April 2019
  • Kyle P. Whyte. (2018) “Indigenous science (fiction) for the Anthropocene: Ancestral dystopias and fantasies of climate change crises.” Environment and Planning E: Nature and Space 1(1–2) 224–242
  • Heather Davis & Zoe Todd (2017) “On the Importance of a Date, or Decolonizing the Anthropocene” ACME: An International Journal for Critical Geographies, 16(4): 761-780.

March 2019 (suggested by Alex Campbell)
  • Françoise Vergès (2017) “Racial Capitalocene” in Futures of Black Radicalism, ed. Gaye Theresa Johnson and Alex Lubin, Verso, London pp72-82
  • Christine Sharpe (2016) “Chapter One: The Wake” In the wake: On Blackness and being , Durham: Duke University Press.

February 2019 (suggested by Michelle Bastian)
  • Greta Gaard (2016) “Where is Feminism in the Environmental Humanities?” in The Environmental Humanities, ed. Serenella Iovino and Serpil Oppermann (Rowman & Littlefield)
  • Jennifer Hamilton & Astrida Neimanis (2018) “Composting Feminisms and Environmental Humanities” Environmental Humanities, 10.2:501-527

December 2018 (suggested by David Farrier)
  • Selections from Fisher, Mark. The weird and the eerie. Watkins Media Limited, 2017.
  • Gillings, Michael R., and Ian T. Paulsen. “Microbiology of the Anthropocene.” Anthropocene 5 (2014): 1-8.
  • McFall-Ngai, Margaret. “Noticing microbial worlds: The postmodern synthesis in biology.” Arts of Living on a Damaged Planet| Monsters of the Anthropocene (2017)

November 2018 (suggested by Vivek Santayana)
  • Selections from Tsing, Anna Lowenhaupt. The mushroom at the end of the world: On the possibility of life in capitalist ruins. Princeton University Press, 2015.
  • Hornborg, Alf. “Dithering while the planet burns: Anthropologists’ approaches to the Anthropocene.” Reviews in anthropology 46.2-3 (2017): 61-77.

March 2018 – October 2018 (Reading Group hiatus)

February 2018 (suggested by Dominic Hinde)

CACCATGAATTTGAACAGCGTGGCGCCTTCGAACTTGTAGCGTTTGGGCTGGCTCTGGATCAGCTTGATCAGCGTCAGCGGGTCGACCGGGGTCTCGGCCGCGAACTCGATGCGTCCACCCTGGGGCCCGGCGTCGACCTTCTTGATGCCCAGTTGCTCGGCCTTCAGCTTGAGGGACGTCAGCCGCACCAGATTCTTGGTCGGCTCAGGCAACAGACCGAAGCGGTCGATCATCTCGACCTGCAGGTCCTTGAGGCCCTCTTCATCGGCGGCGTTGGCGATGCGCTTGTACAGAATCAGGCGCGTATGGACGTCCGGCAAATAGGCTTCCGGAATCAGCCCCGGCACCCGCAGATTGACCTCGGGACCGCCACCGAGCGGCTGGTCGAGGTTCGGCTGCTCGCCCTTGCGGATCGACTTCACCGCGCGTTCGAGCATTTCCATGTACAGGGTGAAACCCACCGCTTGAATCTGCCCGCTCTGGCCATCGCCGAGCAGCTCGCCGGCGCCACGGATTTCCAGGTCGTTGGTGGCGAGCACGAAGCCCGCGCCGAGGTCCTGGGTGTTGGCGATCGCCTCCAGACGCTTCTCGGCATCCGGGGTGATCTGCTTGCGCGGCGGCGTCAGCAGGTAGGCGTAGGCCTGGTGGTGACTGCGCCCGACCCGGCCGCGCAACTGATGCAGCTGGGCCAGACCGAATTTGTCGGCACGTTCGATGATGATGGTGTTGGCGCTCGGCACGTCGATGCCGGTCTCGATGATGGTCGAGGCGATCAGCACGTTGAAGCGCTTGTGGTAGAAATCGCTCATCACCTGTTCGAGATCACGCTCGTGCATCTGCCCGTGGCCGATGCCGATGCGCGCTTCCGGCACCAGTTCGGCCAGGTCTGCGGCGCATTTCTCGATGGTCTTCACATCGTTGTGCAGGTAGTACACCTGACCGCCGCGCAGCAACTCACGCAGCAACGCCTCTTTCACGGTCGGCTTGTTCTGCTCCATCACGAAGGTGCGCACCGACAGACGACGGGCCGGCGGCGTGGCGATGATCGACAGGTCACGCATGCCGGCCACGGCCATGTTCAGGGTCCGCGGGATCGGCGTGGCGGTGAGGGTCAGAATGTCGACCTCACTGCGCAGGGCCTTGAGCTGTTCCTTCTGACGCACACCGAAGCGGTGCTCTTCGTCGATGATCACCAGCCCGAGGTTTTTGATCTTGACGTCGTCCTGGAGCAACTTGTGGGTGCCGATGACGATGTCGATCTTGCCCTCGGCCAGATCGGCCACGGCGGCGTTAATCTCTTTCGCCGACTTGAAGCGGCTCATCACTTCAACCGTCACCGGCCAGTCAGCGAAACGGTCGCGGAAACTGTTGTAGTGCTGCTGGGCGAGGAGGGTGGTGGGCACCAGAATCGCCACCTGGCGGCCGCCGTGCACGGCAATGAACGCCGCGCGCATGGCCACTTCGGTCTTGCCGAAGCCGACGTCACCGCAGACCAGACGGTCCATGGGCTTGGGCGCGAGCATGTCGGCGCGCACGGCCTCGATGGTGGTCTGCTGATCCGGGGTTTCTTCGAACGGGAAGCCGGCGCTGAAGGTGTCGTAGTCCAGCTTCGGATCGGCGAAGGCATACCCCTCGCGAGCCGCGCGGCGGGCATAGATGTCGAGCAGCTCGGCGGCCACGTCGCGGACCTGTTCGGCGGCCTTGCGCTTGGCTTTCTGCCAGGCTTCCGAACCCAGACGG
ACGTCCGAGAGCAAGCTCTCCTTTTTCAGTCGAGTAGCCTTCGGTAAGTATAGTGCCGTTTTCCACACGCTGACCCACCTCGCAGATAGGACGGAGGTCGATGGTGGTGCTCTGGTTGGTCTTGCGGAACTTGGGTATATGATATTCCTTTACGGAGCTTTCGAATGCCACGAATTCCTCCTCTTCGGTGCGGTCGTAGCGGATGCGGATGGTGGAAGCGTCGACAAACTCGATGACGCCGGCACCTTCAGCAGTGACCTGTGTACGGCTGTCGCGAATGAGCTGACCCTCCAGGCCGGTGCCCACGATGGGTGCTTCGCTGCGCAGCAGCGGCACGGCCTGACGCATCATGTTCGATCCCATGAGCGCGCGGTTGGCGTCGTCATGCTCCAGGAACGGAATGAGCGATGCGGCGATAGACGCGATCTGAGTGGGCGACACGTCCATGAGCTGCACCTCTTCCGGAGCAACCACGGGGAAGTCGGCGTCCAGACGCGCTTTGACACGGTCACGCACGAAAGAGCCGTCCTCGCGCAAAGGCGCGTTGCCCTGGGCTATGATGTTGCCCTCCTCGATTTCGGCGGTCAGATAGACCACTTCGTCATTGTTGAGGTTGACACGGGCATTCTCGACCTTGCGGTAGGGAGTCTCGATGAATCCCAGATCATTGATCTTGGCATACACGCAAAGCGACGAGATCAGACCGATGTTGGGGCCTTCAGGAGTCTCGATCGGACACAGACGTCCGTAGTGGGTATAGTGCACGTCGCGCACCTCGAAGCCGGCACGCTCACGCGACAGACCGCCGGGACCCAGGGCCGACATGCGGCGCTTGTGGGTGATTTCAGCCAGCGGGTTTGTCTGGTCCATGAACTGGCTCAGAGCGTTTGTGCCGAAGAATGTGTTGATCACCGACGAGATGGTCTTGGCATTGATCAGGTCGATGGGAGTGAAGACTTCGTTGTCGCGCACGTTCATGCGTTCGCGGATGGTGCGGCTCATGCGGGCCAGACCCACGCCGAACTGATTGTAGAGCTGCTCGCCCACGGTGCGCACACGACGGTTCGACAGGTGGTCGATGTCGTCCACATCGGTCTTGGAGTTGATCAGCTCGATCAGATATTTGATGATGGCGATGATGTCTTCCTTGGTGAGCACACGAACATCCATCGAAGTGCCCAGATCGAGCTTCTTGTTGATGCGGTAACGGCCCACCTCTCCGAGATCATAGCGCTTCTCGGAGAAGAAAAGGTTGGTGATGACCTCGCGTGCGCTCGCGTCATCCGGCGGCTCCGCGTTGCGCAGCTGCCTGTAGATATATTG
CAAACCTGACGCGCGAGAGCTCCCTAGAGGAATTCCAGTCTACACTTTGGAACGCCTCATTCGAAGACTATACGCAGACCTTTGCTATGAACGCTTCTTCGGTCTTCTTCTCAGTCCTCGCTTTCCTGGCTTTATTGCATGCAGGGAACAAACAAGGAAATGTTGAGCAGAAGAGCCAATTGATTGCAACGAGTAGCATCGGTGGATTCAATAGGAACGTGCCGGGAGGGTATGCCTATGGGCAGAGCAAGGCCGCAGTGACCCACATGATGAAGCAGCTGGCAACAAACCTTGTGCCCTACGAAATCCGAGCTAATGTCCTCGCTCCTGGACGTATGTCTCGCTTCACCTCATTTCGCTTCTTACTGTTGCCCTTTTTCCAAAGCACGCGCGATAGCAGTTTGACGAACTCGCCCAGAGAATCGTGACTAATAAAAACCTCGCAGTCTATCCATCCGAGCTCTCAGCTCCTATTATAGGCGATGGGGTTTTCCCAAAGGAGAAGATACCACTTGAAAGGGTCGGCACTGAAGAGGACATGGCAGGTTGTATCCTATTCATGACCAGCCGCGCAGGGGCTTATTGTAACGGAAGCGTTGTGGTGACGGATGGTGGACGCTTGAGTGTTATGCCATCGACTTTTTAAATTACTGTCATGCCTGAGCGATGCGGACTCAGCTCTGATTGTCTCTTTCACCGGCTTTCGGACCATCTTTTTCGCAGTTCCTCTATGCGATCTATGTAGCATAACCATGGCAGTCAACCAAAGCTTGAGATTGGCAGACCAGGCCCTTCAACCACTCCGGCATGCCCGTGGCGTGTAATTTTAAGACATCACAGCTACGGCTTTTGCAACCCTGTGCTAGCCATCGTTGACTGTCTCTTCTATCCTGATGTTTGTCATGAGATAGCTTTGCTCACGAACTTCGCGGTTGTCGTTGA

• Hartnell, Anna. “Writing the liquid city: excavating urban ecologies after Katrina.” Textual Practice 31.5 (2017): 933-949.
  • Bryant, Antony. “Liquid modernity, complexity and turbulence.” Theory, Culture & Society 24.1 (2007): 127-135.
  • Folke, Carl. “Resilience: The emergence of a perspective for social–ecological systems analyses.” Global environmental change 16.3 (2006): 253-267.

December 2017 (suggested by Fred Carter)
  •  Porcher, Jocelyne. “The work of animals: a challenge for social sciences.” Humanimalia: a journal of human-animal interface studies 6.1 (2014): 1-9.
  • Despret, Vinciane. “The becomings of subjectivity in animal worlds.” Subjectivity 23.1 (2008): 123-139.
  • Engels, Friedrich. The part played by labour in the transition from ape to man. Foreign Languages Press, 1975.

October 2017
  • Cohen, Jeffrey Jerome. “Posthuman Environs.” Environmental humanities: Voices from the Anthropocene (2016): 25-44.
  • Langford, Jean M. “Avian bedlam: toward a biosemiosis of troubled parrots.” Environmental Humanities 9.1 (2017): 84-107.

August – September 2017 (Summer Break)

July 2017
  • Helmreich, Stefan. “Nature/culture/seawater.” American Anthropologist 113.1 (2011): 132-144.
  • Neimanis, Astrida. “Hydrofeminism: Or, on becoming a body of water.” Undutiful daughters: New directions in feminist thought and practice (2012): 85-99

June 2017 (suggested by Michelle Bastian)
  • Helen M. Rozwadowski, Ocean’s Depths, Environmental History, Volume 15, Issue 3, July 2010, Pages 520–525
  • Elizabeth DeLoughrey,Submarine Futures of the Anthropocene”. Comparative Literature 1 March 2017; 69 (1): 32–44

June 2016 – May 2017 (Reading Group hiatus)

May 2016 (suggested by Claudia Rosenhan)
  • Mark Halsey, (2006) Deleuze and Environmental Damage  (Ashgate), Chaps 3 & 4
  • China Mieville, (2011) Covehithe

April 2016 (suggested by Christos Galanis)
  • Jon T. Coleman, (2006) Vicious: Wolves and Men in America (Yale), Introduction & chapter 1

 March 2016 (suggested by David Farrier)
  • Anna Tsing, (2015) The Mushroom at the End of the World (Princeton), chapters 1-3
  • Michael Marder, (2016) The Chernobyl Herbarium (Open Humanities Press)

 February 2016 (suggested by Andrew Patrizio and Erin Despart):
  • Emily Apter, (2013) ‘Planetary Dysphoria’, Third Text 27.1
  • Nicholas Mirzoef, (2014), ‘Visualising the Anthropocene’, Public Culture 26.2

December 2015 (suggested by Franklin Ginn):
  • R. Gifford (2012). “Viral evolution in deep time: lentiviruses and mammals”. Trends in Genetics, 28:2.
  • R. Wallace et al. (2015) “Did Neoliberalizing West African Forests Produce a New Niche for Ebola?” International Journal of Health Services.
  • J. Zylinksa (2014). “Chapter 7: Ethics”, in A Minimal Ethics for the Anthropocene (Open Humanities Press): 91-102

November 2015 (suggested by Michelle Bastian):
  • Jane Bennett (2001), The Enchantment of Modern Life. Chapter 1.
  • Rochelle L. Johnson, ‘“This Enchantment Is No Delusion”: Henry David Thoreau, the New Materialisms, and Ineffable Materiality’, ISLE 21.3 (2014): 607-635.

October 2015 (suggested by Michelle Bastian and David Farrier)
  • Debroah Bird Rose, Thom Van Dooren, Matthew Chrulew, Stuart Cooke, Matthew Kearnes, and Emily O’Gorman, “Thinking Through the Environment, Unsettling the Humanities”, Environmental Humanities 1.1 (2012): 1-5.